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Geer v. Whorf

United States District Court, N.D. New York

September 5, 2014

PAKENAUTH GEER, Plaintiff,
v.
ST. MAIL CLERK WHORF; EDWARDS; B. IRWIN; CHAPMAN; and SHARROW, Defendants.

PAKENAUTH GEER Plaintiff, Pro Se Washington Correctional Facility Comstock, New York.

REPORT-RECOMMENDATION and ORDER

RANDOLPH F. TREECE, Magistrate Judge.

I. INTRODUCTION

The Clerk has sent to the Court for review a civil rights Complaint filed by pro se Plaintiff Pakenauth Geer. Dkt. No. 1, Compl.[1] Plaintiff is currently incarcerated at Washington Correctional Facility and has paid the statutory filing fee.[2] Notwithstanding his full payment of the filing fee, Plaintiff seeks permission to proceed with this action in forma pauperis (IFP). Dkt. No. 10.

II. DISCUSSION

A. IFP Application

Upon review of Plaintiff's IFP Application (Dkt. No. 10), the Court finds that Plaintiff has demonstrated sufficient economic need and therefore grants his request to proceed with this action IFP.

Having found that Plaintiff meets the financial criteria for commencing this action IFP, and because Plaintiff seeks relief from a governmental entity or an officer or employee of a governmental entity, the Court must consider the sufficiency of the allegations set forth in the Complaint in light of 28 U.S.C. §§ 1915(e) and 1915A. Section 1915(e) directs that, when a plaintiff seeks to proceed in forma pauperis, "the court shall dismiss the case at any time if the court determines that... the action... (i) is frivolous or malicious; (ii) fails to state a claim on which relief may be granted; or (iii) seeks monetary relief against a defendant who is immune from such relief." 28 U.S.C. § 1915(e)(2)(B).[3] Thus, even if a plaintiff meets the financial criteria to commence an action IFP, it is this Court's responsibility to determine whether Plaintiff may properly maintain the Complaint. See id.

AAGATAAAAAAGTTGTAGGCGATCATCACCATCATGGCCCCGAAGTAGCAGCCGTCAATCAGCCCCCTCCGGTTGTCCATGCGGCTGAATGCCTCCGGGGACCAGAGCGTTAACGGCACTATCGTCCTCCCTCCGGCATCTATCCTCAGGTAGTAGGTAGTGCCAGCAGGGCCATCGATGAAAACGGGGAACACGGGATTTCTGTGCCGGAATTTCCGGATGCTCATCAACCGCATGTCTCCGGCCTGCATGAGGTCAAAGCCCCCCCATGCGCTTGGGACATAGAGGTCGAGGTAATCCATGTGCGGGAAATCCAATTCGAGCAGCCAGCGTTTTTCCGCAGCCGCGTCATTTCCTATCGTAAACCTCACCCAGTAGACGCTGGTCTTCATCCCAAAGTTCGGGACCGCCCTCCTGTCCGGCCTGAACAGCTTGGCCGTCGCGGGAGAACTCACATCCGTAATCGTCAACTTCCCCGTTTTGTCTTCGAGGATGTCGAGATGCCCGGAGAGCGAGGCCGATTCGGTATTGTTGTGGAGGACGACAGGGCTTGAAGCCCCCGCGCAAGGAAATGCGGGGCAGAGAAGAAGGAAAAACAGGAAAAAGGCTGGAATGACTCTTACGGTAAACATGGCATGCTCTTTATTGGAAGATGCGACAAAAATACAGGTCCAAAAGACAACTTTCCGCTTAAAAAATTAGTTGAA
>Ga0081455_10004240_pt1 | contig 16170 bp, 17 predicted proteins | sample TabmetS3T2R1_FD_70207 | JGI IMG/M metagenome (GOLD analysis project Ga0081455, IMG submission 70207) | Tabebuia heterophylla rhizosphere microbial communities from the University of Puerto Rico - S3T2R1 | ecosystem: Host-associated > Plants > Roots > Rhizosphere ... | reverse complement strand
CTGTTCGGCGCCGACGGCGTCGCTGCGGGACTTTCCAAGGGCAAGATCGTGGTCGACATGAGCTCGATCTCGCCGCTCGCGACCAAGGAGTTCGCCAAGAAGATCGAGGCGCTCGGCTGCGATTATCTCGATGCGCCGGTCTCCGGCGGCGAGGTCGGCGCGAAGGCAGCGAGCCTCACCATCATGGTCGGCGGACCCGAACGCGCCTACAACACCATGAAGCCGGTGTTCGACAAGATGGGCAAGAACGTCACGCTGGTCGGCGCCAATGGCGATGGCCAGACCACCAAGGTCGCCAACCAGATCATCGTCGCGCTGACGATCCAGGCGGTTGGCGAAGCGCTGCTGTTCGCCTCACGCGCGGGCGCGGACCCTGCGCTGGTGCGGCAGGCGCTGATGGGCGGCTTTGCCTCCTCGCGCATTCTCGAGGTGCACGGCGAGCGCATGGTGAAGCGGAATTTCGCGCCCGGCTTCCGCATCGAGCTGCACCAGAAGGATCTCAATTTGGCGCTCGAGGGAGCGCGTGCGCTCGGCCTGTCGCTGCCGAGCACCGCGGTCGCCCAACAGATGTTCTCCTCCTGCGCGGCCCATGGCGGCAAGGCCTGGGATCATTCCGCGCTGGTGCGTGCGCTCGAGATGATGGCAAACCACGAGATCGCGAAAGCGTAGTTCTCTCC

Likewise, under 28 U.S.C. § 1915A, a court must review any "complaint in a civil action in which a prisoner seeks redress from a governmental entity or officer or employee of a governmental entity" and must "identify cognizable claims or dismiss the complaint, or any portion of the complaint, if the complaint... is frivolous, malicious, or fails to state a claim upon which relief may be granted; or... seeks monetary relief from a defendant who is immune from such relief." 28 U.S.C. § 1915A; see also Carr v. Dvorin, 171 F.3d 115, 116 (2d Cir. 1999) (per curiam) (holding that Section 1915A applies to all actions brought by prisoners against government officials even when plaintiff paid the filing fee); Abbas v. Dixon, 480 F.3d 636, 639 (2d Cir. 2007) (stating that both sections 1915 and 1915A are available to evaluate prisoner pro se complaints).